See a different side of Tokyo with a bespoke photowalk tour
Tokyo is absolutely massive. That’s no secret at all. Yet despite the city’s truly sprawling nature, it’s surprisingly suited to explorations on foot. Many interesting areas are within easy walking distance of each other, and like so many journeys in life, the bits in between can very often turn out to be the most rewarding.
Having lived, walked and photographed in the Japanese capital for nearly two decades, I can honestly say I know Tokyo fairly well. Meaning I know where to go, and more importantly perhaps, where not to. Plus, of course, I've sought out lots of the little side streets and alleyways that in a city the size of Tokyo can very easily go unnoticed.
So, in a bid to put this knowledge to some use, I’m offering photowalk tours of Tokyo. However, what works for one person doesn’t work nearly so well for another, so each tour will be a bespoke one. It could be a meander through the back streets of well known areas, or a more off-beat journey away from the city's busier haunts. The customisation options are almost limitless, and a taster of my walks can be seen on this short segment I did with CNN. You can also read about them in this Associated Press review, as well as part of a CNN Tokyo tours article.
Also, while there will obviously be a stress on the photography side of things, the walks won’t be workshops. Of course tips and advice will be readily offered when wanted, but the emphasis will be far more on the explorative side of things. A way to see new places with your own eyes, and hopefully come away with some good and very memorable shots. A brief peek, if you will, under the thin veneer of modern Tokyo, to see the older, often grittier capital.
Both prices are fixed, regardless of the number of people. Hotel pick-up is provided if preferred.
¥32,000: A three to four hour bespoke photowalk for up to four people. Morning or afternoon starts.
¥48,000: A full day of walking and bespoke exploration for up to four people.
*Both options exclude any food, drinks or travel costs.
To ask questions, check availability and book a photowalk, please get in touch through the secure form below, or if it’s short notice, I can be contacted on either WhatsApp or iMessage at +81 090 1120 6199.
We were familiar with Lee’s photography from his Tokyo Times photo blog and Instagram feed and thought this would be a great way to see the older, grittier side of Tokyo we would be unlikely to find easily ourselves. Lee is a friendly down to earth guy and he made us feel at ease the moment we met at Hikifune Station.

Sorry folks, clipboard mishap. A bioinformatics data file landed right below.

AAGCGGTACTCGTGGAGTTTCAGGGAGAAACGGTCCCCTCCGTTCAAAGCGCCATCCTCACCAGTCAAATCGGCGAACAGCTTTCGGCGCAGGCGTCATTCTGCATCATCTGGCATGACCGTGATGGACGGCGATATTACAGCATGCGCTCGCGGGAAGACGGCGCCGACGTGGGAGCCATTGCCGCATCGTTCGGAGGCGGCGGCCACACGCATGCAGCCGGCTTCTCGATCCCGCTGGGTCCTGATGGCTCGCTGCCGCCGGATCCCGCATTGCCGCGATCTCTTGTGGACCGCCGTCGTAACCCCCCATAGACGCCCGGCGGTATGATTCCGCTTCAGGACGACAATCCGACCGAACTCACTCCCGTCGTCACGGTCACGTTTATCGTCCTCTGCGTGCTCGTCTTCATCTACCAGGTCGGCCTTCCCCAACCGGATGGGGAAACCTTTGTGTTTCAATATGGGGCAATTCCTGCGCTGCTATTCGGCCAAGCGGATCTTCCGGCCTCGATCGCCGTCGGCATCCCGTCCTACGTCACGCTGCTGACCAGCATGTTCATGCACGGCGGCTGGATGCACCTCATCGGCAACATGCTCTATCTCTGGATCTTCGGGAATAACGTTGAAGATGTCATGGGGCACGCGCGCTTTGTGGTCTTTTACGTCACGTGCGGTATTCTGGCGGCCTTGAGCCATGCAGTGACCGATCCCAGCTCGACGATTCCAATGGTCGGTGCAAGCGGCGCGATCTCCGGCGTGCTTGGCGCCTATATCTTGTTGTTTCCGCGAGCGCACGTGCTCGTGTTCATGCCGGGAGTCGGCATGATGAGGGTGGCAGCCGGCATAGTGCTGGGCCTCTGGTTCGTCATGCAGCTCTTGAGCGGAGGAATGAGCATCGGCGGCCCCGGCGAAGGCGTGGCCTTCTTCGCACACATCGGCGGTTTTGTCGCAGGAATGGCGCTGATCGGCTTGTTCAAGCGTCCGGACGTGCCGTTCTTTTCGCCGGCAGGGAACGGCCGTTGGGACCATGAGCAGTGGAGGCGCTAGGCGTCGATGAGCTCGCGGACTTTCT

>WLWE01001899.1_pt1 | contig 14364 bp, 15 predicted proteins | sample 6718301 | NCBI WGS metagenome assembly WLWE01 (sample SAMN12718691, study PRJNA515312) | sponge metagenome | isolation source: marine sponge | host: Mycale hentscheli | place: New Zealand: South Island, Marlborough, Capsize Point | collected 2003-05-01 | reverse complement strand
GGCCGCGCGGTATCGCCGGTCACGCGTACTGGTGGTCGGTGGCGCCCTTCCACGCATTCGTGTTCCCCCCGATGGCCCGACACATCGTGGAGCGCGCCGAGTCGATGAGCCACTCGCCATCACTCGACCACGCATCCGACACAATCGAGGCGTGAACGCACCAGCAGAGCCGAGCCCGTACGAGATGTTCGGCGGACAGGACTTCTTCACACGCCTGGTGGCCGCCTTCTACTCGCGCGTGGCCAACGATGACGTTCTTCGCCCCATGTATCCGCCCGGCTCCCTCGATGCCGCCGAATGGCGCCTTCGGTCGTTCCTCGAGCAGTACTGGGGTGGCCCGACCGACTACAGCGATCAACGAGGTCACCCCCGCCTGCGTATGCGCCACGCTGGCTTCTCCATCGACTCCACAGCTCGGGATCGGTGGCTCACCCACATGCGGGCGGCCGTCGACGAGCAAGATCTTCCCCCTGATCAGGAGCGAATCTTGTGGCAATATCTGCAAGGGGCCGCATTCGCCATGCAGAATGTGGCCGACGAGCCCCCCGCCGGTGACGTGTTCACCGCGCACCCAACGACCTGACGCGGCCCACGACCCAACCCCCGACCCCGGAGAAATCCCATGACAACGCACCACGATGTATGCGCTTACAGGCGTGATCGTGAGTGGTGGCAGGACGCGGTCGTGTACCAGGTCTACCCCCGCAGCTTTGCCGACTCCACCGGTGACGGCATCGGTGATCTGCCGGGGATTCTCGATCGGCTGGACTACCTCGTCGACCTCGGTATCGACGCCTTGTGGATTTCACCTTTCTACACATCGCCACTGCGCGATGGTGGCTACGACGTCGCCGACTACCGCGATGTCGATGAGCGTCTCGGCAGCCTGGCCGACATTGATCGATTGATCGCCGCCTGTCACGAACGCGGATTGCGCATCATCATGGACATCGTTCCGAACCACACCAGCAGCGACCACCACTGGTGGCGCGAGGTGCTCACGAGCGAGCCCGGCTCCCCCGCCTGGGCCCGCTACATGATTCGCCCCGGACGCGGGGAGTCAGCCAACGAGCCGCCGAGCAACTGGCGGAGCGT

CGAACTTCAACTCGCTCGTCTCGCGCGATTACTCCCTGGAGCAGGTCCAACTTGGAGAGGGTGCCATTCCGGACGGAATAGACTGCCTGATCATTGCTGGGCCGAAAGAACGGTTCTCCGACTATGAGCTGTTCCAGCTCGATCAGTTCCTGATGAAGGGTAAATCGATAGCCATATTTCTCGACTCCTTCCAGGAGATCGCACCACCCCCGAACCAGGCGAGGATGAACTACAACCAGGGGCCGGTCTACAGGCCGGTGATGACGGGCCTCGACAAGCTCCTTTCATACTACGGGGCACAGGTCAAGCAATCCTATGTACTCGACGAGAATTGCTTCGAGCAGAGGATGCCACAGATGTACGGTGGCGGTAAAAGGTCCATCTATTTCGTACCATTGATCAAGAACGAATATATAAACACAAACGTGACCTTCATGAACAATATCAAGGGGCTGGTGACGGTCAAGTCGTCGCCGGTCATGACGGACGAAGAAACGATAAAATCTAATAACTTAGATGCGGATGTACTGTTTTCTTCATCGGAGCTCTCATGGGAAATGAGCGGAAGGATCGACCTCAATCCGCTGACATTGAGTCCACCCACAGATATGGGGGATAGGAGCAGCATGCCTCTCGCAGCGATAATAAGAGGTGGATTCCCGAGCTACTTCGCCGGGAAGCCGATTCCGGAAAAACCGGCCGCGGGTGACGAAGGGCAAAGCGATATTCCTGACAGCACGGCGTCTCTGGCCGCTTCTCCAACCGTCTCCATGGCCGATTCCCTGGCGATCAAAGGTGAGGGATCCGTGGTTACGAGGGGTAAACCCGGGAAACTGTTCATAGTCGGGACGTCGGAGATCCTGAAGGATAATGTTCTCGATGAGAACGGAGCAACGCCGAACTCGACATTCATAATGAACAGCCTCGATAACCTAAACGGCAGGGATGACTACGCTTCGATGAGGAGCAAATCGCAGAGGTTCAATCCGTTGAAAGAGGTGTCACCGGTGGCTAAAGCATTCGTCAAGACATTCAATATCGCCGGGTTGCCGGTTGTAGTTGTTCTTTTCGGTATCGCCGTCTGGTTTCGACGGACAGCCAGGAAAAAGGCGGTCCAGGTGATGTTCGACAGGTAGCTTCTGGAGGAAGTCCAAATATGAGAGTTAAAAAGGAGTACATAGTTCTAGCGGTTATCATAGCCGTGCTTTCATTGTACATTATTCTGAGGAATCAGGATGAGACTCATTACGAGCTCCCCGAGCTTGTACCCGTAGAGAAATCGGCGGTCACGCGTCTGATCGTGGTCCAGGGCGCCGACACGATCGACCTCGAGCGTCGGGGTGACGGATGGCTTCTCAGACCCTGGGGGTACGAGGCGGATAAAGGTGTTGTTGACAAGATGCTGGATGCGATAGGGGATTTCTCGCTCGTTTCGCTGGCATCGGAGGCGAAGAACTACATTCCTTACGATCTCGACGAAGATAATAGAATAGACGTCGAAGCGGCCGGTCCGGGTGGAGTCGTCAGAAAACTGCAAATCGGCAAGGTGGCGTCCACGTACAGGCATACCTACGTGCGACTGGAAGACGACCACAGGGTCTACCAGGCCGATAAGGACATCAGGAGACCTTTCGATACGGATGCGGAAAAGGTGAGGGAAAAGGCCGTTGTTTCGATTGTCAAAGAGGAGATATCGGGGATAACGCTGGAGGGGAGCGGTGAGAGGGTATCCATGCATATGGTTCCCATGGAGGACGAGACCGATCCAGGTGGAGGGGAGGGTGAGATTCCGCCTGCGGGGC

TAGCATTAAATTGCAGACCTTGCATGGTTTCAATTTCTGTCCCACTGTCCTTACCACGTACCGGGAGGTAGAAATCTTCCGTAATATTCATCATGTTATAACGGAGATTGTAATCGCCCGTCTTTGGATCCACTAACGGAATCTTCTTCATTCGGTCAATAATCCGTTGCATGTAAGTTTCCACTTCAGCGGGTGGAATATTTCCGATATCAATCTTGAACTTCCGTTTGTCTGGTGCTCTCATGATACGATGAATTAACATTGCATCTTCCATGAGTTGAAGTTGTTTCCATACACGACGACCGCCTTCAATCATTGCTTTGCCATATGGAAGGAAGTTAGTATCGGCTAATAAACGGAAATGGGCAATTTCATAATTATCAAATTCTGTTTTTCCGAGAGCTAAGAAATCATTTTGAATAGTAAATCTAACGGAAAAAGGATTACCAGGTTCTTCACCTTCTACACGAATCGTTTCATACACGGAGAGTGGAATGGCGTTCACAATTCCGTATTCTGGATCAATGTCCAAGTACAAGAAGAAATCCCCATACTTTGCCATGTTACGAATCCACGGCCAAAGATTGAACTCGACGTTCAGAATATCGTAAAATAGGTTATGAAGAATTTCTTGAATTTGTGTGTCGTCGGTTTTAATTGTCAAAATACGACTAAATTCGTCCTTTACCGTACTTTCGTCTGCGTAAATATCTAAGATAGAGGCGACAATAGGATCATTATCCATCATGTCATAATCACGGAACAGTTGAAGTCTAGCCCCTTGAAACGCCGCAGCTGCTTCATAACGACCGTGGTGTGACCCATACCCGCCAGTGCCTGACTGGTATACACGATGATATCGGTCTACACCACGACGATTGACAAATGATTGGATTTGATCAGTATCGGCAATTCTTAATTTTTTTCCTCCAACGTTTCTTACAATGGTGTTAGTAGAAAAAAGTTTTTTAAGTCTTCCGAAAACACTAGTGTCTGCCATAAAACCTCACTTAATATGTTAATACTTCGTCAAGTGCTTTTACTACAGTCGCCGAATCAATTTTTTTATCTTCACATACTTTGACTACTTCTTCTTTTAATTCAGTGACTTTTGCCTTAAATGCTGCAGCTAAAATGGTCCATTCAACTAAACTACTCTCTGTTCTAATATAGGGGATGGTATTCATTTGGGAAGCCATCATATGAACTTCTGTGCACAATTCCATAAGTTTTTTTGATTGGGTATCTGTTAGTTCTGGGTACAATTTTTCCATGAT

We hadn't gone far before we were walking streets and passing buildings from a different era. The contrast with the nearby Skytree was stark and made for some fascinating photographs.
Lee's knowledge of the area and Japan in general is deep and fascinating and peppered with insights we would never have picked up on our own. We saw many unique locations and buildings in various states of ageing and decay, including a long abandoned house with plants growing inside pressing themselves against the old glass windows, possibly the world’s smallest and shabbiest Airbnb, and a couple of lovely old ladies sat on the edge of a small plot who were amongst many people Lee knew and exchanged a few words with.
We looked at the wares of old style shops that can't have changed for decades, and the locals who rely upon them. We also took a break at a wonderfully atmospheric old coffee shop and learned yet more of the Tokyo that lies just behind the new, hi-tech and neon Tokyo everyone sees. The hours passed by in the blink of an eye and as we parted we felt we were saying goodbye to an old friend.
All in all it was a wonderful experience which enriched our knowledge of Tokyo. We will definitely be back for a tour next year.
— Mark and Deborah, UK
If, as I am, you are a regular follower of Lee’s blog, you will know that his love for Tokyo takes him well beyond those clichéd images of concrete, steel, neon and crowds. Like his photos, his photowalks offer up the human face of the planet’s most populated city. Having been on two of such walks (the only thing preventing me from embarking upon a third is that I no longer live in Tokyo), I can do nothing but recommend them.
Our last outing had Lee walking us from Ueno through to Minowa, the ‘shitamachi’ area of the city, where the past seeps into the present, the streets are narrow and indolent pussycats peer out from behind overgrown window boxes. Buildings that have stood for decades if not centuries, the spaces where they used to be: Lee knows it all and regales his walkers with his erudition and his easy good humour. Assuming, of course, that he’s not stopping to chat amiably to one of the locals along the way.
Footsore but fulfilled at the end of the tour, we ended up among peeling posters and wobbly tables, quaffing a well-deserved bottle of Sapporo or three. And yes - before you ask - Lee knows where all the good bars are as well.
— Colin & Naoko, Abu Dhabi
Experiencing Tokyo’s old neighborhoods through Lee’s eyes was so interesting. It's nothing like a standard guided tour, and the fact that a standard tour would never take you to these neighborhoods is just the start of it. Any tour guide can talk about a building you're actually looking at, but Lee is just as fascinating talking about a building that isn't there anymore. He'll tell you how there's real community in these old neighborhoods with people stopping to talk to each other on the street and in shops, and the next minute he'll actually be having a conversation with an elderly gentleman, commiserating about a big condo going up across from some old shops. If you're unfamiliar with these parts of Tokyo, I can't recommend these tours too highly - and even if you are, as I am, it's an experience you wouldn't have on your own.
— Jessica, Washington